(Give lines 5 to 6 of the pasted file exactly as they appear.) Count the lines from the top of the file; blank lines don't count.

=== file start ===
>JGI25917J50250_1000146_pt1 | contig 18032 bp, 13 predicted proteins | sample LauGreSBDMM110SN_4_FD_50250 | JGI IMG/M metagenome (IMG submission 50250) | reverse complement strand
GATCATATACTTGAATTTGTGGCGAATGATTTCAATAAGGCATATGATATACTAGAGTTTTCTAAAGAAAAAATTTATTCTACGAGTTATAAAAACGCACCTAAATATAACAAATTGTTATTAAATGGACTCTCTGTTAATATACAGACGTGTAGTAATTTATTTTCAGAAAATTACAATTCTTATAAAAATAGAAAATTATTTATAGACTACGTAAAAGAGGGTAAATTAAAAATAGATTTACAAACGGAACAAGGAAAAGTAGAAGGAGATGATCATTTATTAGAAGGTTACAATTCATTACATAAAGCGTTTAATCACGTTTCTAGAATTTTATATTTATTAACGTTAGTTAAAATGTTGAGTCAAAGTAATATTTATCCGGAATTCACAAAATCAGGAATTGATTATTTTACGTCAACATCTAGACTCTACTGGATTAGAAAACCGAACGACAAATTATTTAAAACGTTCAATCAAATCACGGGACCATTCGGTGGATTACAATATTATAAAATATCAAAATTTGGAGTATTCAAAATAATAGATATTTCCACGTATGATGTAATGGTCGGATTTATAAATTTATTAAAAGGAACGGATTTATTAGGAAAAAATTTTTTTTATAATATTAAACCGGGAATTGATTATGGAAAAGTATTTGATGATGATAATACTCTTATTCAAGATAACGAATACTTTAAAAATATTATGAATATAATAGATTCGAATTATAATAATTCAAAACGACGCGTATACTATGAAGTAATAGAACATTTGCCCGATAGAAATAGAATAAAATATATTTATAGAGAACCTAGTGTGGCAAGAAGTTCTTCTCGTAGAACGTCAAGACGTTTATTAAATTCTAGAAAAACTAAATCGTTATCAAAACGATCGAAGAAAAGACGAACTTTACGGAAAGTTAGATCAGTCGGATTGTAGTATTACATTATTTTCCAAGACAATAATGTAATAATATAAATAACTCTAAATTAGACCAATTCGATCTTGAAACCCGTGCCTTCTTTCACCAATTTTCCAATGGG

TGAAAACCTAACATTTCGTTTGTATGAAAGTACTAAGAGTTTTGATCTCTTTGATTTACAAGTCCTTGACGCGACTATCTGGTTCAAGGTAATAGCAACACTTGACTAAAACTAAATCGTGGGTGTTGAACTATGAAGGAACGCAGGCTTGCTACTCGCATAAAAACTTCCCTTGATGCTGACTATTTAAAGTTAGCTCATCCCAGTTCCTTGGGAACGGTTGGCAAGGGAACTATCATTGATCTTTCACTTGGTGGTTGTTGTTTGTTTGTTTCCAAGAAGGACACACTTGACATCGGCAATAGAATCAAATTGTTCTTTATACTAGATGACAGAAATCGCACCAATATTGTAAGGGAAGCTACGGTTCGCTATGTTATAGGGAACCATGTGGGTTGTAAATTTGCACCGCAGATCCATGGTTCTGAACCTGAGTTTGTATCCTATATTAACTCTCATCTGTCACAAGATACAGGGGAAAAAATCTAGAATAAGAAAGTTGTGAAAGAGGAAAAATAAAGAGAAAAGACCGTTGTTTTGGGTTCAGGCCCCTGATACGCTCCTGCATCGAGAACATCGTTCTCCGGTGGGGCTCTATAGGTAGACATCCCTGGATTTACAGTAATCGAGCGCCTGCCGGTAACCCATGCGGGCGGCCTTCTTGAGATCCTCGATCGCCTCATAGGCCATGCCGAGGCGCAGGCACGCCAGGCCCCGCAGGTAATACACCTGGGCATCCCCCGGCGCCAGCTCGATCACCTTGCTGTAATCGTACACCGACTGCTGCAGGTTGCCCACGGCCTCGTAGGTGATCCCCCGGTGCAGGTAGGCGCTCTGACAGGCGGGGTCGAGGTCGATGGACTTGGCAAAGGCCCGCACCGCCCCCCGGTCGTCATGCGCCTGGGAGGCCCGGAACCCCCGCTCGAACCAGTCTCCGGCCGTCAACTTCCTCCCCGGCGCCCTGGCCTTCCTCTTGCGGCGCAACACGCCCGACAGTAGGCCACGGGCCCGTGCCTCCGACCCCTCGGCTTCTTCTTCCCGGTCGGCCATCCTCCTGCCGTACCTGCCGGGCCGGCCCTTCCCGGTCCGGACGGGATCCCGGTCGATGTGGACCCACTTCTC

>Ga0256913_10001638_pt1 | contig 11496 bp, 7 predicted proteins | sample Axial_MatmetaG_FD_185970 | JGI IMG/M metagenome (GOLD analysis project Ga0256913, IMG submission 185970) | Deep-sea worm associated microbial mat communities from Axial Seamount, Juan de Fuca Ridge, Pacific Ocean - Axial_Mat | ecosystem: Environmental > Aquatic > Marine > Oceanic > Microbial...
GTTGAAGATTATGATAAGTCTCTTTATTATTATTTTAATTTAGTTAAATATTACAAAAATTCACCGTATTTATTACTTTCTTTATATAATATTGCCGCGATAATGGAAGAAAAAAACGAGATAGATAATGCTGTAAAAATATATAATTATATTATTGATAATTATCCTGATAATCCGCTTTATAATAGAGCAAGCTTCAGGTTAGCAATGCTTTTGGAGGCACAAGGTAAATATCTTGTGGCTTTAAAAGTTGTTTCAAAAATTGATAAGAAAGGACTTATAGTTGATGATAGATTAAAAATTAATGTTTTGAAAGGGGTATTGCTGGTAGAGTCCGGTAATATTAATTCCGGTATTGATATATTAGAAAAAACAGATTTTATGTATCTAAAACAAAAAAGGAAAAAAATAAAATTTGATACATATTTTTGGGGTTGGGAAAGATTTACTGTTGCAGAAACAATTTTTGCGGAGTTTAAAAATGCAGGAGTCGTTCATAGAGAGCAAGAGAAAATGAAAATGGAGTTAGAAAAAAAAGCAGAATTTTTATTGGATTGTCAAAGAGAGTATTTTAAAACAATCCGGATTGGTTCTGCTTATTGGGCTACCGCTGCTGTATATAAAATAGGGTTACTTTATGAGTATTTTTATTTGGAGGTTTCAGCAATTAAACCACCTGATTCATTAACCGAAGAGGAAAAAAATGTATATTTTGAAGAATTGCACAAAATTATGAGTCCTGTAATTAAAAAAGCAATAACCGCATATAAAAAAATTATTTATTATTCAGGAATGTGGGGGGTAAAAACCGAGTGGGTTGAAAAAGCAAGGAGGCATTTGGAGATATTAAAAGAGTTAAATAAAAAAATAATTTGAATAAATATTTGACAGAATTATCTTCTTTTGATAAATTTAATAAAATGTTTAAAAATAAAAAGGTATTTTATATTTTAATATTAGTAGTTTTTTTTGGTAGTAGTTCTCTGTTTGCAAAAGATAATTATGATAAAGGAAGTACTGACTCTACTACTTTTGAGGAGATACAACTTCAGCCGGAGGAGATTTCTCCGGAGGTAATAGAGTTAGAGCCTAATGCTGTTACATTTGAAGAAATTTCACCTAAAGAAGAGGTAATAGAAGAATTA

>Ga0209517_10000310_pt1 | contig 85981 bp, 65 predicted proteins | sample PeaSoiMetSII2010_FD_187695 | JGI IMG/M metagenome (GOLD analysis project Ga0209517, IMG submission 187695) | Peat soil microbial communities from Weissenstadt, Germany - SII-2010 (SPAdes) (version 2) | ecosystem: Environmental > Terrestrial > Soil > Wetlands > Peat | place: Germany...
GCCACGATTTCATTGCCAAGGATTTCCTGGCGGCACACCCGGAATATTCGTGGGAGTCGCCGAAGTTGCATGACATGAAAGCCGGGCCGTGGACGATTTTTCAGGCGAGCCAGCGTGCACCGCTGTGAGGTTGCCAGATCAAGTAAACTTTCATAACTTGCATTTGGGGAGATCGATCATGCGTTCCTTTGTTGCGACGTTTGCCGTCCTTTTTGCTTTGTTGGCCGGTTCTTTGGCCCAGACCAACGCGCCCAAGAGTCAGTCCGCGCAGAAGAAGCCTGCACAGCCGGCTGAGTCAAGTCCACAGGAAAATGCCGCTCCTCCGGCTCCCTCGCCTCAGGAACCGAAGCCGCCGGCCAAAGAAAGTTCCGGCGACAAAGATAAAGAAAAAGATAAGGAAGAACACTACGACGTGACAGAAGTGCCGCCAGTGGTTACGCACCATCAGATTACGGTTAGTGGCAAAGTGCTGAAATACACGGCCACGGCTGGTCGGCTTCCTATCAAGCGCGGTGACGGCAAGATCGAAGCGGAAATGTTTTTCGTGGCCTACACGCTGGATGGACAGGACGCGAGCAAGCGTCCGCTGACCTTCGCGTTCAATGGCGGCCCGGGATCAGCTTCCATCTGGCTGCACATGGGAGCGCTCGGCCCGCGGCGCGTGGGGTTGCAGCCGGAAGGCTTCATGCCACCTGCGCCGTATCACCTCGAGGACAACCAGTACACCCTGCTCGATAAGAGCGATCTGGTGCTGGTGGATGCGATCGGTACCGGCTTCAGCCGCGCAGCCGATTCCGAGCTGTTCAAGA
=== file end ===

GTTGAAGATTATGATAAGTCTCTTTATTATTATTTTAATTTAGTTAAATATTACAAAAATTCACCGTATTTATTACTTTCTTTATATAATATTGCCGCGATAATGGAAGAAAAAAACGAGATAGATAATGCTGTAAAAATATATAATTATATTATTGATAATTATCCTGATAATCCGCTTTATAATAGAGCAAGCTTCAGGTTAGCAATGCTTTTGGAGGCACAAGGTAAATATCTTGTGGCTTTAAAAGTTGTTTCAAAAATTGATAAGAAAGGACTTATAGTTGATGATAGATTAAAAATTAATGTTTTGAAAGGGGTATTGCTGGTAGAGTCCGGTAATATTAATTCCGGTATTGATATATTAGAAAAAACAGATTTTATGTATCTAAAACAAAAAAGGAAAAAAATAAAATTTGATACATATTTTTGGGGTTGGGAAAGATTTACTGTTGCAGAAACAATTTTTGCGGAGTTTAAAAATGCAGGAGTCGTTCATAGAGAGCAAGAGAAAATGAAAATGGAGTTAGAAAAAAAAGCAGAATTTTTATTGGATTGTCAAAGAGAGTATTTTAAAACAATCCGGATTGGTTCTGCTTATTGGGCTACCGCTGCTGTATATAAAATAGGGTTACTTTATGAGTATTTTTATTTGGAGGTTTCAGCAATTAAACCACCTGATTCATTAACCGAAGAGGAAAAAAATGTATATTTTGAAGAATTGCACAAAATTATGAGTCCTGTAATTAAAAAAGCAATAACCGCATATAAAAAAATTATTTATTATTCAGGAATGTGGGGGGTAAAAACCGAGTGGGTTGAAAAAGCAAGGAGGCATTTGGAGATATTAAAAGAGTTAAATAAAAAAATAATTTGAATAAATATTTGACAGAATTATCTTCTTTTGATAAATTTAATAAAATGTTTAAAAATAAAAAGGTATTTTATATTTTAATATTAGTAGTTTTTTTTGGTAGTAGTTCTCTGTTTGCAAAAGATAATTATGATAAAGGAAGTACTGACTCTACTACTTTTGAGGAGATACAACTTCAGCCGGAGGAGATTTCTCCGGAGGTAATAGAGTTAGAGCCTAATGCTGTTACATTTGAAGAAATTTCACCTAAAGAAGAGGTAATAGAAGAATTA

>Ga0209517_10000310_pt1 | contig 85981 bp, 65 predicted proteins | sample PeaSoiMetSII2010_FD_187695 | JGI IMG/M metagenome (GOLD analysis project Ga0209517, IMG submission 187695) | Peat soil microbial communities from Weissenstadt, Germany - SII-2010 (SPAdes) (version 2) | ecosystem: Environmental > Terrestrial > Soil > Wetlands > Peat | place: Germany...